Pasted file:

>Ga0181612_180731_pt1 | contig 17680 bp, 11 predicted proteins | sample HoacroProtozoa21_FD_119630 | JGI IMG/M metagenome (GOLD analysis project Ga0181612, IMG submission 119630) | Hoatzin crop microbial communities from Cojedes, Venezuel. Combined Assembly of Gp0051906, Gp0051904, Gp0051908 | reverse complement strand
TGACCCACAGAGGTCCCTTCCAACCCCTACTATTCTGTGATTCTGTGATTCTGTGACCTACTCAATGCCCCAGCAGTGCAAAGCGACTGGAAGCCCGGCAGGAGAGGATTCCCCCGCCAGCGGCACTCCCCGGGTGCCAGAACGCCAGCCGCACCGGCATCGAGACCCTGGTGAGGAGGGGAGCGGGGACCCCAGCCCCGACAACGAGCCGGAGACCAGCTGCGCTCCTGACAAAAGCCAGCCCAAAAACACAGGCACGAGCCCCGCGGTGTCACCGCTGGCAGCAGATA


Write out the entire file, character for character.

>Ga0181612_180731_pt1 | contig 17680 bp, 11 predicted proteins | sample HoacroProtozoa21_FD_119630 | JGI IMG/M metagenome (GOLD analysis project Ga0181612, IMG submission 119630) | Hoatzin crop microbial communities from Cojedes, Venezuel. Combined Assembly of Gp0051906, Gp0051904, Gp0051908 | reverse complement strand
TGACCCACAGAGGTCCCTTCCAACCCCTACTATTCTGTGATTCTGTGATTCTGTGACCTACTCAATGCCCCAGCAGTGCAAAGCGACTGGAAGCCCGGCAGGAGAGGATTCCCCCGCCAGCGGCACTCCCCGGGTGCCAGAACGCCAGCCGCACCGGCATCGAGACCCTGGTGAGGAGGGGAGCGGGGACCCCAGCCCCGACAACGAGCCGGAGACCAGCTGCGCTCCTGACAAAAGCCAGCCCAAAAACACAGGCACGAGCCCCGCGGTGTCACCGCTGGCAGCAGATA